Monday, June 22, 2020

Season 18 superfinal games 1-10

After 10 games Stockfish leads 4-1 with 5 draws. This result is quite unexpected, considering that Leela beat Stockfish last season, not too long ago. The chat is buzzing, with fans of the two engines arguing and trying to figure out what is going on. Various explanations have been suggested, including the engine software updates, Leela's configuration and the upgraded hardware. It could be a random result of the small sample size, likewise for the result of the previous superfinal, but who wants to believe in statistics? Another contributing factor is the openings. As Jeroen explained, the openings for this superfinal are more biased as he preferred more decisive games, at the cost of having more openings with wins for both engines. Perhaps Stockfish is better in such openings? More decisive games means more work for me, but I'm not complaining too hard.

Games 1-2 started with a Sicilian 2-ply opening. Game 1 continued in the Kan Polugaevsky variation. There were very few exchanges and evals stayed low. Stockfish started shuffling before move 20, after a few exchanges on move 29 both engines continued to shuffle and the game was adjudicated. In game 2 the engines played a B50 Sicilian with d6 and d3 played. There were many early exchanges and only QRB vs QRN remained on move 24. Evals were close to 0 and the game was adjudicated before move 40. 

Leela had an eval advantage from the start of game 3, Stockfish seemed to be holding in the first 20 moves. The center was blocked, Leela pushed pawns across the board and kept its king uncastled. The first exchange was on move 20, Stockfish prepared a king side attack and Leela concentrated on the queen side. Stockfish's eval went over 1, on move 27 it moved its queen away from defending the b7 pawn, but it didn't expect Leela to take it. 

Leela captured the pawn and Stockfish's eval immediately jumped as it saw the blunder (so why did it make the move in the first place??). Leela traded Q for RR, then a quick series of exchanges led to a RB vs BN ending, white a pawn up.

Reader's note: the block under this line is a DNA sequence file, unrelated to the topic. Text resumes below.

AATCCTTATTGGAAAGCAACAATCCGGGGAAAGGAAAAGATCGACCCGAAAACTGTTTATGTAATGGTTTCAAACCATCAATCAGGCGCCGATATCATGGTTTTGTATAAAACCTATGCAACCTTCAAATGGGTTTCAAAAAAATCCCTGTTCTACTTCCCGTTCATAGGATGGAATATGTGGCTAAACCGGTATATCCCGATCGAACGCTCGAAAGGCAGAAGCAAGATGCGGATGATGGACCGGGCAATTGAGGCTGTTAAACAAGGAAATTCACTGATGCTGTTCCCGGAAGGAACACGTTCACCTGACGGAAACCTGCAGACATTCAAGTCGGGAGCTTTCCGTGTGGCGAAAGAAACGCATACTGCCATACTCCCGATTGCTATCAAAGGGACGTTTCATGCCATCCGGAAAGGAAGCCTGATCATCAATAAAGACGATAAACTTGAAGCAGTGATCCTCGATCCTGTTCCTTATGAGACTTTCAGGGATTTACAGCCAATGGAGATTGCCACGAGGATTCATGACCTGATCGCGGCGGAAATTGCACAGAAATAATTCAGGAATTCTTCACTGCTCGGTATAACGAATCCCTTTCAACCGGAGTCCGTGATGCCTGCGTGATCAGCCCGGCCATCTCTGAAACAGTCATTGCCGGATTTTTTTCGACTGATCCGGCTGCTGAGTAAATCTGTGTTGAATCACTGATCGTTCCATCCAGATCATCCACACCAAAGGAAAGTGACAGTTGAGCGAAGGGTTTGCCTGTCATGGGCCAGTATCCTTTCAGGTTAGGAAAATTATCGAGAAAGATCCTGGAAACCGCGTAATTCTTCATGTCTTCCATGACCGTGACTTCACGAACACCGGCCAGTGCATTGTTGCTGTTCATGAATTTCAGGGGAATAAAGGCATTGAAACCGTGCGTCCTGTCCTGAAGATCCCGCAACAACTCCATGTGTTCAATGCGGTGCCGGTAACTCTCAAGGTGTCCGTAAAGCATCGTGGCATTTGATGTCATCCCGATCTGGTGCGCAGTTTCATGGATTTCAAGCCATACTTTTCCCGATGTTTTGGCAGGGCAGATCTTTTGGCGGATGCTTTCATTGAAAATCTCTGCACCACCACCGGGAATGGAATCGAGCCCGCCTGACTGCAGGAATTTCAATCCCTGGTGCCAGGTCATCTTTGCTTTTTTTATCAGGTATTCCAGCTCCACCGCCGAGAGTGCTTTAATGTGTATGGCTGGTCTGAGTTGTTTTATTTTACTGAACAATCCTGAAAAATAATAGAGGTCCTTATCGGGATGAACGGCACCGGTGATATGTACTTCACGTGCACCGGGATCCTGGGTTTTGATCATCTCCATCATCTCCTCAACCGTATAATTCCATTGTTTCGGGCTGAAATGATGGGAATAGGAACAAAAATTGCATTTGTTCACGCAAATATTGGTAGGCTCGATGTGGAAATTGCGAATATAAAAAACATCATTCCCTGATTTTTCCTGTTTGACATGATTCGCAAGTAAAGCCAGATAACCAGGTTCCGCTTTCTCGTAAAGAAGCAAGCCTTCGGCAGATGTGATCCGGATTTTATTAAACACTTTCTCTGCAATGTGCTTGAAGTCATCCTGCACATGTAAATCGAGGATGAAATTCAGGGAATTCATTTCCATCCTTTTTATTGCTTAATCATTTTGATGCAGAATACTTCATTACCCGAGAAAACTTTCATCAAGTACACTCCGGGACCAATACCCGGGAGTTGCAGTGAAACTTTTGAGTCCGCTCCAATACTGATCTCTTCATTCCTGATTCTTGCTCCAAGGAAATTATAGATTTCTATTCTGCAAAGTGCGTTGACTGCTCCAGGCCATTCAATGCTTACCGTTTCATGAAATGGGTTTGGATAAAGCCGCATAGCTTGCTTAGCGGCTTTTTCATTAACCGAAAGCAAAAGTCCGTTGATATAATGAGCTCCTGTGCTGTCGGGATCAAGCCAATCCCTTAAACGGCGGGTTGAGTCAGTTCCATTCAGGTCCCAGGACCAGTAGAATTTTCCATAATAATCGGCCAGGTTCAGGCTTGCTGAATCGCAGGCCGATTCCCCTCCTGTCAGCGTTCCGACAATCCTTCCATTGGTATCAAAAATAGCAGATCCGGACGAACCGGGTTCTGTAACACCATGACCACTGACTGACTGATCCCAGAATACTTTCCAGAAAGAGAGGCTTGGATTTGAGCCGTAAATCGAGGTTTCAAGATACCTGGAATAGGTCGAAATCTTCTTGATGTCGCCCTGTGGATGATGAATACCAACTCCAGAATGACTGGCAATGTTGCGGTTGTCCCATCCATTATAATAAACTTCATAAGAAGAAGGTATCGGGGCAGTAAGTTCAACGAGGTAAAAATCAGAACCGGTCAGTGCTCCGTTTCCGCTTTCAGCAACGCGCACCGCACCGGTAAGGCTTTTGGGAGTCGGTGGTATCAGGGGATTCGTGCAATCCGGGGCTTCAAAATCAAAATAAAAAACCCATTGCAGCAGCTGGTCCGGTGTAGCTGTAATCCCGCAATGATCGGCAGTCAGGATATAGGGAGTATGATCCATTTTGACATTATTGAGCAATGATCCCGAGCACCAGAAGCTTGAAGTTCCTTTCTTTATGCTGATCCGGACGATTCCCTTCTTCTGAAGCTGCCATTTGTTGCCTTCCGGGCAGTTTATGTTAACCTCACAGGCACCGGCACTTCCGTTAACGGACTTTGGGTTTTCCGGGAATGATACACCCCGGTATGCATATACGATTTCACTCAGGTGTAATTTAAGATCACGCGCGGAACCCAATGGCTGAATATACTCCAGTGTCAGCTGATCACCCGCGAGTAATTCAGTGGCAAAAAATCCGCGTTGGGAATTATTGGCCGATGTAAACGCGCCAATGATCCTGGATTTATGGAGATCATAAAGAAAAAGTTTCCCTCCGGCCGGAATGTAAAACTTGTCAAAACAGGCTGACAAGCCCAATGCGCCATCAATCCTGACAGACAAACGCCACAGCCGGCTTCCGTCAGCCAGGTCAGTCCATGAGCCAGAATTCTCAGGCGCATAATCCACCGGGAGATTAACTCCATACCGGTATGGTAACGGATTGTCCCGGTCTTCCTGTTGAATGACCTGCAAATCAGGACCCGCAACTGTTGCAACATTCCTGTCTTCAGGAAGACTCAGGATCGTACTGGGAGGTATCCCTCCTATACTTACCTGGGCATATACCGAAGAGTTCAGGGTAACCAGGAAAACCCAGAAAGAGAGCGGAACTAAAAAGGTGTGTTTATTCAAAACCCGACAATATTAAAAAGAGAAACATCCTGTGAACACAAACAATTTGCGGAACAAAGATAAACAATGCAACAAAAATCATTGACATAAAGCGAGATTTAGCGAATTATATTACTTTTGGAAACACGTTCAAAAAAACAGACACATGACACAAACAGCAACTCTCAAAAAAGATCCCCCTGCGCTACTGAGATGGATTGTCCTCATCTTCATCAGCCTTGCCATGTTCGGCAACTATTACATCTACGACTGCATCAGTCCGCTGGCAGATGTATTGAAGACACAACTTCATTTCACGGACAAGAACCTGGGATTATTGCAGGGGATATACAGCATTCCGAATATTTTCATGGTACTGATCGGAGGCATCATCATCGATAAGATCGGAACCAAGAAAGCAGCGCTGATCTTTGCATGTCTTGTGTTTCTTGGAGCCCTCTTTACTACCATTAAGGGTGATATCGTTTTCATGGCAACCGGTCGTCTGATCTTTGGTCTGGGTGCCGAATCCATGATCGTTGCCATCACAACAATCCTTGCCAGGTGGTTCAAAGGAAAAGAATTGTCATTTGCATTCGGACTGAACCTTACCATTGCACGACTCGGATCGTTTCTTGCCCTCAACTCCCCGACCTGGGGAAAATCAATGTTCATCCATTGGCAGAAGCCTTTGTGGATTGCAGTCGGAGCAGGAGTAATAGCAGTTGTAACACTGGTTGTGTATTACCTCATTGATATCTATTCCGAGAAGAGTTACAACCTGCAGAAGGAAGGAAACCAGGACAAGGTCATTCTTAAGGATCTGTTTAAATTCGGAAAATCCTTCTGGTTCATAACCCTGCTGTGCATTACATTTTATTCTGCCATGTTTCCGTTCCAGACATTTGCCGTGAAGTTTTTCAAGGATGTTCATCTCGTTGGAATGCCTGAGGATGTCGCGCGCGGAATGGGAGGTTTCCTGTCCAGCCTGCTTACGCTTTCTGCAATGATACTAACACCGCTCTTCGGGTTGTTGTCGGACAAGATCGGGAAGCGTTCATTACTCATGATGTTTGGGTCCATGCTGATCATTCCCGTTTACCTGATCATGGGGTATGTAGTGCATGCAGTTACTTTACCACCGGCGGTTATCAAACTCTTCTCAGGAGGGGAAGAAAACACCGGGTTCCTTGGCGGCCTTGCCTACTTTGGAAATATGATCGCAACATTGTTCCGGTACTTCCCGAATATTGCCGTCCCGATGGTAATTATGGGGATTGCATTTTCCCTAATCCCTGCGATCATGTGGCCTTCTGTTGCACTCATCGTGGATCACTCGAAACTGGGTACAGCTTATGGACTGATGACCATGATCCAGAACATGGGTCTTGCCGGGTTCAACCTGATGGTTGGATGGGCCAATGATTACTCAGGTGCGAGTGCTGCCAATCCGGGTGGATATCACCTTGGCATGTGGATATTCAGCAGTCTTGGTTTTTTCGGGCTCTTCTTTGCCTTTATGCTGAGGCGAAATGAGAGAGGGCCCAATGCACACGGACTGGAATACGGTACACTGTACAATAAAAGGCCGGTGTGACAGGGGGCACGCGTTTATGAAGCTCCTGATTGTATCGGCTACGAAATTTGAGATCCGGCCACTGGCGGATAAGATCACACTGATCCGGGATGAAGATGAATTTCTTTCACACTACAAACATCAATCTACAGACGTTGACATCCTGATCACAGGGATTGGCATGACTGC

Stockfish had a passer that had to be watched but the material was enough for Leela to win.

In game 4 Stockfish pushed pawns on the king side and castled long. It prepared a king side attack, doubling rooks on the g file, and its eval went over 2. Leela refused a bishop sacrifice but it couldn't prevent the king side being opened. Leela moved its pieces to surround the king, that was left without pawns.

Stockfish shifted its rooks to the open e file, and created a passer on the queen side to increase the pressure. It gave a rook for a knight and prepared for the final attack. 

The white rook and queen moved forward, Leela defended its king and exchanged pieces until only QN vs QB were left. Stockfish was only a pawn up, but after Leela ran out of checks Stockfish forced a queen exchange and the b passer was unstoppable. There were two white wins in this opening, score is 1-1.

Stockfish moved its king early in game 5, out of known theory. Evals increased over 1, the engines opened a file on the queen side, Stockfish stabilized its pawns and started to shuffle. Leela couldn't find an entry point, it offered a knight but Stockfish wouldn't open the king side. Evals slowly came down, after exchanging a few pieces Leela started to shuffle as well, the game ended with a 50-move draw.

Game 6 continued along a more popular line, Stockfish's eval was around 1.5. Leela gave a pawn early to activate its pieces and create a king side threat. Stockfish concentrated on the queen side, it opened a file and placed a knight on c5. Leela created a queen side passer and gave a rook for a knight and pawn to remove the white knight. Stockfish's eval was over 2.